Dr. Claire Cassidy is a senior lecturer in the School of Education at the University of Strathclyde.  She is the course leader for the Postgraduate Certificate in Philosophy with Children.  Her research focuses on Philosophy with Children, the concept of child, citizenship and children's rights, and human rights and education.  She is also currently involved in an AHRC-funded project with colleagues in Education and Law considering the place of religious observance/collective worship in schools in the four UK jurisdictions.  For more information on this project: http://collectiveschoolworship.com/

Alex Wood

Education Consultant

Alex Wood is an educational consultant, now working freelance for the Scottish Centre for Studies in School Administration and for the Scottish Educational Leadership, Management and Administration Society, and writing regular columns on educational issues in the Times Educational Supplement Scotland, SecEd and Holyrood Magazine as well as occasional pieces, on education and on broader social and cultural issues, for The Herald, Scottish Review and other publications.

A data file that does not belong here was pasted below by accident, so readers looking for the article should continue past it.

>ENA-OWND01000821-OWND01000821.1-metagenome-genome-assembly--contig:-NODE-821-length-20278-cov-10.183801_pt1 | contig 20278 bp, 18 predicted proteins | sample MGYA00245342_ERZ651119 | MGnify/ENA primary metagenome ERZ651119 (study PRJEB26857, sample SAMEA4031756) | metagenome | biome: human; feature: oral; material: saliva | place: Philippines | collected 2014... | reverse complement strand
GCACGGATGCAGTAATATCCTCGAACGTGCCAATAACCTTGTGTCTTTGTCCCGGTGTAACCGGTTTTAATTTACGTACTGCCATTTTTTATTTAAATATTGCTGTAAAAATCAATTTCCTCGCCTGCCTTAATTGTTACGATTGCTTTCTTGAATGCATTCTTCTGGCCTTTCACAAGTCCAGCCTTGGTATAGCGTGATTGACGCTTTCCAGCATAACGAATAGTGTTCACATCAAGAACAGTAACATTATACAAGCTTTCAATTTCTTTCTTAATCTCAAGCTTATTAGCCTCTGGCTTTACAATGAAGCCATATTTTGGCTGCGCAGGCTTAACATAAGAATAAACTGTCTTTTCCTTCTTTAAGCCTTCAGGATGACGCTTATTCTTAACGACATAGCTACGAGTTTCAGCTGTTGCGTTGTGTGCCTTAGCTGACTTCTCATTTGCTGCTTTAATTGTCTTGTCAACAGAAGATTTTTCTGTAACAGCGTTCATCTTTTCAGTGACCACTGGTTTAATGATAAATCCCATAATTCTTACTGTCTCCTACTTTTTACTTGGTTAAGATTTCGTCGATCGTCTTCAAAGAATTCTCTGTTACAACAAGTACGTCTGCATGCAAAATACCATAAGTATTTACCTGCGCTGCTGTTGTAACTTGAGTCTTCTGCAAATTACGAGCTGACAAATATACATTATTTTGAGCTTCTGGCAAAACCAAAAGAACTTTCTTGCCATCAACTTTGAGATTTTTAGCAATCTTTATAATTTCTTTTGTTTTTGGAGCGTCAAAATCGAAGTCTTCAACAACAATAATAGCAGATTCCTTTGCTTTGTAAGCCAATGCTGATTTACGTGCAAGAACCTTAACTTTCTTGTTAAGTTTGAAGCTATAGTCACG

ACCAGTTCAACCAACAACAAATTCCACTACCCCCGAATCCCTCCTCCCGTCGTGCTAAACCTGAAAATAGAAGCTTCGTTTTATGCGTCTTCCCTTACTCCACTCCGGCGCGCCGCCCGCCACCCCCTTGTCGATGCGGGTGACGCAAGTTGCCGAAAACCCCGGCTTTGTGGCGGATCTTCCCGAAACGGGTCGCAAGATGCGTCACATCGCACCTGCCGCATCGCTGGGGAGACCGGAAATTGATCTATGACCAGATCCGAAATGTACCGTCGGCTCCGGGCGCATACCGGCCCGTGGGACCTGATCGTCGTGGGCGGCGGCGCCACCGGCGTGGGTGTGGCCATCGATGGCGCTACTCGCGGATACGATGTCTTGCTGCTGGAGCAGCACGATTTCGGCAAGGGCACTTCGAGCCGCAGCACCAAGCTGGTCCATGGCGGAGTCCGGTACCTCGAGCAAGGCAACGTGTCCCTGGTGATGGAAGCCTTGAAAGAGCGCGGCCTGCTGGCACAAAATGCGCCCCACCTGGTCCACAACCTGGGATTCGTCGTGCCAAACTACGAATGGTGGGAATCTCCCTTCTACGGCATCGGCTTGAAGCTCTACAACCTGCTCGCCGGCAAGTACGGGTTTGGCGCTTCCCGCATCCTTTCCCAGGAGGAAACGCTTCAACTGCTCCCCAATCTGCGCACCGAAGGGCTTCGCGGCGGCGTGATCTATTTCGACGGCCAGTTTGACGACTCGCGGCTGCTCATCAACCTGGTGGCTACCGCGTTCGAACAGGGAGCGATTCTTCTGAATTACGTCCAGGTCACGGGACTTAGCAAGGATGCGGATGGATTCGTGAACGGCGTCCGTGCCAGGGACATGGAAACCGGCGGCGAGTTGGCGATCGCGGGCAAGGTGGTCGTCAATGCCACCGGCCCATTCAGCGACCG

His professional experience includes 15 years in Craigroyston Community High School (initially as an English teacher, latterly as Principal Teacher, Learning Support), coordinating a community education supported project in Pilton and leading an inter-agency youth strategy support unit in West Lothian.  In 1996 he became headteacher of Kaimes School, a school then in transition to becoming a specialist resource for children with communications difficulties, followed by two years as Special Schools and Social Inclusion Manager for the City of Edinburgh.  He became headteacher of Wester Hailes Education Centre in 2000.  He was seconded to act as headteacher at Tynecastle High School for 13 months in 2008-09, returned to WHEC and retired from there in 2011.